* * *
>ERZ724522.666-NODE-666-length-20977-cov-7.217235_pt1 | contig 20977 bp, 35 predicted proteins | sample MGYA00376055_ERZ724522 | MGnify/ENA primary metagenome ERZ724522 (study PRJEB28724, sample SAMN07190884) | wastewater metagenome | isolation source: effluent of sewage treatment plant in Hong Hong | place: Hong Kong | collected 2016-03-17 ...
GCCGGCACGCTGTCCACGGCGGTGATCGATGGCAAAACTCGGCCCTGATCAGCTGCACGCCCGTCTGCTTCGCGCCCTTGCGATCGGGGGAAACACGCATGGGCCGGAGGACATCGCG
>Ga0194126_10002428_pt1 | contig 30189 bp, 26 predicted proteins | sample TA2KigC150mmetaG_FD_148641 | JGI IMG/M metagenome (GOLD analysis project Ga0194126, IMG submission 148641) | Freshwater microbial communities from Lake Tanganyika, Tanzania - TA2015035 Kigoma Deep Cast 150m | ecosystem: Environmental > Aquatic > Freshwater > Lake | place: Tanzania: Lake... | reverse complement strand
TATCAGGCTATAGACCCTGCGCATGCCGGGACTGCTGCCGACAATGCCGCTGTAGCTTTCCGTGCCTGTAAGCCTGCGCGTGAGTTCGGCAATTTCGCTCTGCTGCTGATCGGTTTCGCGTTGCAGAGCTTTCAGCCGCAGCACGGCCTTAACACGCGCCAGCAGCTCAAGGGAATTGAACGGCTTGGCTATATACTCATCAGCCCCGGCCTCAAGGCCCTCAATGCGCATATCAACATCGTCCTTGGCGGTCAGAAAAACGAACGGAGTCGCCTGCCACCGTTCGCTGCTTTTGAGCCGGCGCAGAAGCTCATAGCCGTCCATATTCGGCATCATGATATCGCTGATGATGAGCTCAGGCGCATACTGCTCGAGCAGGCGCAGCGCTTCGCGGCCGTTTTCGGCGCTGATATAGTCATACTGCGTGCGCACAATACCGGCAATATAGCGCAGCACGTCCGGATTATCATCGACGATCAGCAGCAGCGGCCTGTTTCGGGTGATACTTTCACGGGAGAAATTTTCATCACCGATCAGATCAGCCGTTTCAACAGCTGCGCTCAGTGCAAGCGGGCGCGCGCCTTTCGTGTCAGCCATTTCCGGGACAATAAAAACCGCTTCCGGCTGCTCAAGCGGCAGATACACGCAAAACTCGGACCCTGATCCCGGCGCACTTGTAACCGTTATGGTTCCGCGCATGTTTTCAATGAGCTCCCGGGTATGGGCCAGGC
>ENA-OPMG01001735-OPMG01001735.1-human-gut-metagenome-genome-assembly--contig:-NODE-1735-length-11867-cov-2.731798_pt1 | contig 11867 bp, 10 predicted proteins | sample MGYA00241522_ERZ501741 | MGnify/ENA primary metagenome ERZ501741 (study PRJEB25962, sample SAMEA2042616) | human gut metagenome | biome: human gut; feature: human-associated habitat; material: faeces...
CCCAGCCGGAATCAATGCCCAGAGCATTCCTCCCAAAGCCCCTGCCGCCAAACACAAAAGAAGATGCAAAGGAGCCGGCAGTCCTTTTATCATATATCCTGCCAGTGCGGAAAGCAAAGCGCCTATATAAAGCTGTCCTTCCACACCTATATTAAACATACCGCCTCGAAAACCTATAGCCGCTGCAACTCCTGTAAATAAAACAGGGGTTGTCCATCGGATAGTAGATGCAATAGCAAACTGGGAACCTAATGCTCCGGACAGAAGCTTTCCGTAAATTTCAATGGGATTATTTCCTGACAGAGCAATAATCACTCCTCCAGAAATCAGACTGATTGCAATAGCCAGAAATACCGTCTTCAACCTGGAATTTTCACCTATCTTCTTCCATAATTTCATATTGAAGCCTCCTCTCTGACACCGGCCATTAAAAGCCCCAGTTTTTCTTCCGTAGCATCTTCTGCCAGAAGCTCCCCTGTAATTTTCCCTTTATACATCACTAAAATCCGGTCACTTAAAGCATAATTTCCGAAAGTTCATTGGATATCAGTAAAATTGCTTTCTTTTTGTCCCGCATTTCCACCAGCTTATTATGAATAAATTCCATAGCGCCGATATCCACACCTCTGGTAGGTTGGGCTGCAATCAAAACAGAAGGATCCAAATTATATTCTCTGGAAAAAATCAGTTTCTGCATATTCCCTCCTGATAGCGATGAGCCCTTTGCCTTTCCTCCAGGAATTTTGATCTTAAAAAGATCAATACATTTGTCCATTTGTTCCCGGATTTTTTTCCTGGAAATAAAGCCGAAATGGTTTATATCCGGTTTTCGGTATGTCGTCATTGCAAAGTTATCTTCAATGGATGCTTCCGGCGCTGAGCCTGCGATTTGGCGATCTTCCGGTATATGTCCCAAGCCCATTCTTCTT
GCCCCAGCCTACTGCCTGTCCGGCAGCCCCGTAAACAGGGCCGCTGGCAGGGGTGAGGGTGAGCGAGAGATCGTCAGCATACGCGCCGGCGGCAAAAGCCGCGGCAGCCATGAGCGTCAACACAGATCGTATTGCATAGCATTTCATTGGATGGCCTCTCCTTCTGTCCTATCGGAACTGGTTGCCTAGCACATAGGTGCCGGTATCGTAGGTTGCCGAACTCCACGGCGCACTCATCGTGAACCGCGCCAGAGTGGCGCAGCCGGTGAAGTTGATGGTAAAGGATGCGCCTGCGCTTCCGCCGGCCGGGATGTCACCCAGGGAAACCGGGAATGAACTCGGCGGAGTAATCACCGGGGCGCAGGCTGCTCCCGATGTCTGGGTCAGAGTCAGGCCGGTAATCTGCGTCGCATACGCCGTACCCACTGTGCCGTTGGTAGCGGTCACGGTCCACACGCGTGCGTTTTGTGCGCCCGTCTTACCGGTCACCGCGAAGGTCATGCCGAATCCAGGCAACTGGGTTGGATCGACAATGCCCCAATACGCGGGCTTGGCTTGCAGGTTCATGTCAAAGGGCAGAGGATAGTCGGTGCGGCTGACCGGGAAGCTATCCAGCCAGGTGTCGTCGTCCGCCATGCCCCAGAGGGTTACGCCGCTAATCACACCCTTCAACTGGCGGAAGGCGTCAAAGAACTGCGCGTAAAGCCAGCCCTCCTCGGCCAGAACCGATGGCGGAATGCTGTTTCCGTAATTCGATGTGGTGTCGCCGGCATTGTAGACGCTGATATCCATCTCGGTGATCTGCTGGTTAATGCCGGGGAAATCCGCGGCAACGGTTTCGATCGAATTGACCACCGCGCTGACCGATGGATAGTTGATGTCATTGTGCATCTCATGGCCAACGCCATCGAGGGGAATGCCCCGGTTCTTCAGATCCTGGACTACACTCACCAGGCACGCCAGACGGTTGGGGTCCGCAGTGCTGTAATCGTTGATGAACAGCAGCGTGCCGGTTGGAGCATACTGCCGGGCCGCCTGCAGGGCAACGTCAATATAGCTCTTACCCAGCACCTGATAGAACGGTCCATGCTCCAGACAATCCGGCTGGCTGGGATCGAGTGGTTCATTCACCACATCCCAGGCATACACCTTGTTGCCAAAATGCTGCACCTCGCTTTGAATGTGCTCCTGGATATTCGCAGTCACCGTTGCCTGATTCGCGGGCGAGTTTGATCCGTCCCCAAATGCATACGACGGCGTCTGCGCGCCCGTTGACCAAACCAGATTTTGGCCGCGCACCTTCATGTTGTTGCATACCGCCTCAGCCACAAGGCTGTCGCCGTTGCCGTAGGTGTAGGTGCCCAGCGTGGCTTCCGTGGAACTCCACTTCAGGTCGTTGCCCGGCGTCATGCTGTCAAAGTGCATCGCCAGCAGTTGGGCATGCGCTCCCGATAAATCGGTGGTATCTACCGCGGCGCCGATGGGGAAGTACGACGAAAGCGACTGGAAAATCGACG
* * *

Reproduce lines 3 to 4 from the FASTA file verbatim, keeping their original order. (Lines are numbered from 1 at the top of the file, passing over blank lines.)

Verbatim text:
>Ga0194126_10002428_pt1 | contig 30189 bp, 26 predicted proteins | sample TA2KigC150mmetaG_FD_148641 | JGI IMG/M metagenome (GOLD analysis project Ga0194126, IMG submission 148641) | Freshwater microbial communities from Lake Tanganyika, Tanzania - TA2015035 Kigoma Deep Cast 150m | ecosystem: Environmental > Aquatic > Freshwater > Lake | place: Tanzania: Lake... | reverse complement strand
TATCAGGCTATAGACCCTGCGCATGCCGGGACTGCTGCCGACAATGCCGCTGTAGCTTTCCGTGCCTGTAAGCCTGCGCGTGAGTTCGGCAATTTCGCTCTGCTGCTGATCGGTTTCGCGTTGCAGAGCTTTCAGCCGCAGCACGGCCTTAACACGCGCCAGCAGCTCAAGGGAATTGAACGGCTTGGCTATATACTCATCAGCCCCGGCCTCAAGGCCCTCAATGCGCATATCAACATCGTCCTTGGCGGTCAGAAAAACGAACGGAGTCGCCTGCCACCGTTCGCTGCTTTTGAGCCGGCGCAGAAGCTCATAGCCGTCCATATTCGGCATCATGATATCGCTGATGATGAGCTCAGGCGCATACTGCTCGAGCAGGCGCAGCGCTTCGCGGCCGTTTTCGGCGCTGATATAGTCATACTGCGTGCGCACAATACCGGCAATATAGCGCAGCACGTCCGGATTATCATCGACGATCAGCAGCAGCGGCCTGTTTCGGGTGATACTTTCACGGGAGAAATTTTCATCACCGATCAGATCAGCCGTTTCAACAGCTGCGCTCAGTGCAAGCGGGCGCGCGCCTTTCGTGTCAGCCATTTCCGGGACAATAAAAACCGCTTCCGGCTGCTCAAGCGGCAGATACACGCAAAACTCGGACCCTGATCCCGGCGCACTTGTAACCGTTATGGTTCCGCGCATGTTTTCAATGAGCTCCCGGGTATGGGCCAGGC